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Columns

  • Looseleaf laureate: Potential sometimes outshines reality

    June already has been hot, stormy and steamy, but it is difficult for me to think of it as anything but a gentle month.

    The perfume of honeysuckle fills the air. The lawn is a pliable expanse of green and not yet the brittle brown patch that can come later. Gardens – whether floral or vegetable – aren’t yet at their full potential, but their promise, at this point, is solid.

    June sets the tone for summer.

    I rarely take June vacations, but I love spending time in June planning them.

  • Torture is torture: It’s both illegal and wrong

    By DAVID P. GUSHEE
    & WILLIAM S. SESSIONS
    Twenty-five years ago, President Ronald Reagan vigorously championed U.S. ratification of the international Convention Against Torture, which he signed on April 18, 1988.

    Reagan acclaimed it as having marked a significant step in the development of international measures against torture and other inhuman treatment.

  • A VIEW from LICK SKILLET: Shouldn't the Tea Party apologize to Obama?

    Ah, gentle reader, it appears that, not for the first time, and probably not for the last, we have succeeded in irritating, if not downright outraging, Mrs. Linda Wimberley, who identifies herself as secretary/vice treasurer of the RCTP, which we assume stands for the Roane County Tea Party.

    This lady’s ire has been roused, her equilibrium has been disestablished, her feelings have been hurt — in short, she’s mad as hell.

  • Looseleaf laureate: Put down that cake and let’s dance

    Weddings have become anything-goes affairs these days. I guess that’s as it should be.

    I attended a fine outdoor ceremony at the Chattanooga Nature Center recently. Guests wore everything from dresses and coats and ties to blue jeans, hiking sandals and untucked shirts.

    And bug spray. Our hosts were thoughtful enough to provide plenty of DEET-infused repellants.

  • Congressional investigations must be done right

    By Lee H. Hamilton, Center on Congress
    By my count, 11 separate Washington investigations are looking into the three big issues besetting the Obama Administration right now: Benghazi, IRS targeting of Tea Party groups, and the Justice Department’s pursuit of national security leaks to Associated Press reporters.

    That’s a lot of scrutinizing by any measure.

     Don’t get me wrong.

  • A VIEW from LICK SKILLET: We are all subject to the standards of our times

    Jon Meacham, a nationally known journalist with deep-rooted ties to Chattanooga, who has turned to the role of biographer, notably a widely praised life of fellow Tennessean Andrew Jackson, has just recently released his latest effort which is about our third president, Thomas Jefferson.

    John Seigenthaler, long-time editor of the Nashville Tennessean, had Meacham as a guest on his PBS programme, A Word on Words, this past weekend to discuss this new book.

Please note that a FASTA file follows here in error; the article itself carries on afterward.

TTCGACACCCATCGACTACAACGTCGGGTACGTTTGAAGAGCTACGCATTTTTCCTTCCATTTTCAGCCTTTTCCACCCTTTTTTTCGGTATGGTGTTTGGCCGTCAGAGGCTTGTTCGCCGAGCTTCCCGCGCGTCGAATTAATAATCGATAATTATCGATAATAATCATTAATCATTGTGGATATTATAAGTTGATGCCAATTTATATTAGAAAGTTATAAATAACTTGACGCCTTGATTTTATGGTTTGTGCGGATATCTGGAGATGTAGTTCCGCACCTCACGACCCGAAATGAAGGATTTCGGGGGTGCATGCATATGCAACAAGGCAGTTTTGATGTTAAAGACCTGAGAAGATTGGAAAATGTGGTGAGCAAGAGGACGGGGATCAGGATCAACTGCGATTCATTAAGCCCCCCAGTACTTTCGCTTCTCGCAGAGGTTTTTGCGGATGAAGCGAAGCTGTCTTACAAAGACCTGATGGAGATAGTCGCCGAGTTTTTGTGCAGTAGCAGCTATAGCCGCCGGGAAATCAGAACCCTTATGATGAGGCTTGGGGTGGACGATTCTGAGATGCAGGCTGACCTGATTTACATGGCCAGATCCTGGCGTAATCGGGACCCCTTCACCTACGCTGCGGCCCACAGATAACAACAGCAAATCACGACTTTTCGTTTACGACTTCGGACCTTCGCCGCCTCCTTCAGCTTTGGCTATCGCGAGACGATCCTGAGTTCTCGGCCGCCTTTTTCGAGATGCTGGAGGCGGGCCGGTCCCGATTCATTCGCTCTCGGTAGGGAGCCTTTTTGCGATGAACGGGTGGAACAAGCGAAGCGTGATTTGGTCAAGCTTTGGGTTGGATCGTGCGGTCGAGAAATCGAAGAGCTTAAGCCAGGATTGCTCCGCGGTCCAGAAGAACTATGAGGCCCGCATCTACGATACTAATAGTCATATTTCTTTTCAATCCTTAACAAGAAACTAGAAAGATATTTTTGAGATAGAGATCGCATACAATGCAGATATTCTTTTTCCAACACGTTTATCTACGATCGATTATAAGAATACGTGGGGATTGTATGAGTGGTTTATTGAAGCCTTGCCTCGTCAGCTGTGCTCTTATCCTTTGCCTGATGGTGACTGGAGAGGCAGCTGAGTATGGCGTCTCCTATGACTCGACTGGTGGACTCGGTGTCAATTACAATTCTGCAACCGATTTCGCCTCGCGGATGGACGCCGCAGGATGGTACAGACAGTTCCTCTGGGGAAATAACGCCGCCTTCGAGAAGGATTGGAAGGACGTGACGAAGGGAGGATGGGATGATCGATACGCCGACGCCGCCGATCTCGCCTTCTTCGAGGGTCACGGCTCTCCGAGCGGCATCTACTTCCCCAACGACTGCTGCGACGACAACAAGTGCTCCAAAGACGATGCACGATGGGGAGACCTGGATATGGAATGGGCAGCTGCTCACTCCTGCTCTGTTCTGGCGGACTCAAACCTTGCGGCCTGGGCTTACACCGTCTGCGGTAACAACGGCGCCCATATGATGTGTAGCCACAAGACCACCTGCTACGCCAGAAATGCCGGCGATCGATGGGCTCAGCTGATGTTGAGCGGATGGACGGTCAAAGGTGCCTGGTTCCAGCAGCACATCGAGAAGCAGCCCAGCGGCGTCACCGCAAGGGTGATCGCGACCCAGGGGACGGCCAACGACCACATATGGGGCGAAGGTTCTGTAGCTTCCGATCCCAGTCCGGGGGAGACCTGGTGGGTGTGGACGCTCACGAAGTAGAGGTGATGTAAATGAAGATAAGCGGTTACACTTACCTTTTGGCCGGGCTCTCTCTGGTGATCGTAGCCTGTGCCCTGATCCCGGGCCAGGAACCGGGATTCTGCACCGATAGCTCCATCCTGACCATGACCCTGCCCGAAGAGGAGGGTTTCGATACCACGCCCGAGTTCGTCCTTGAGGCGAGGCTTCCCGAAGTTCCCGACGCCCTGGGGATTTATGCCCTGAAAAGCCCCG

• Looseleaf Laureate: Early rising better than slow to sleep

    At this point in my life, sleep usually comes easily.
    I’ve not always been so lucky.
    During much of the 1990s, I worked at The Associated Press in Chicago, a busy, 24-7 news bureau.
    There, employees with families tended to get regular, daytime schedules.
    I was one of a handful of single employees who was tossed about the schedule to fill in around them.
    My shift, if it could be called that, changed dramatically from week to week. I worked overnights, weekends, started shifts at 6 a.m. and then, later in the week, 5 p.m.

  • Trouble with Congress includes constituents

    By LEE H. HAMILTON
    Center on Congress
    When two senators recently got into a spat over whether the Boston Marathon bombings were being politicized, the news was everywhere within minutes.
    Reams of commentary quickly followed. In the maneuvering over gun-control legislation, every twist and turn was instantly reported and then endlessly debated.

  • Looseleaf Laureate: Spring bling not to be taken for granted

    Look outside.
    Chances are, you’ll see plenty of green. Delicate greens, deep mossy greens, even yellow-green chartreuses.
    No other color is as easy on the eye and calming to the spirit.
    The spring transformation never ceases to amaze me.
    Spring got a late start this year, but now we are fully into the richness of the season. We should pause to appreciate it.
    Some of us take for granted the emerald paradise spring provides for us every year.

  • A VIEW from LICK SKILLET: It’s time to protect and defend America

    There is said to be an ancient Chinese curse that says: “May you live in interesting times!”

    You may well think that that ancient Chinaman had our times in mind, for interesting they are, and many would think that enduring them qualifies as a curse

    There is one aspect which we think curse-like, and that is that they are highly disputatious times, in which almost nothing in public life exists which is not vehemently disputed.

    You say a thing is good; I say that thing is bad. And so it goes, ad infinitum, ad nauseam.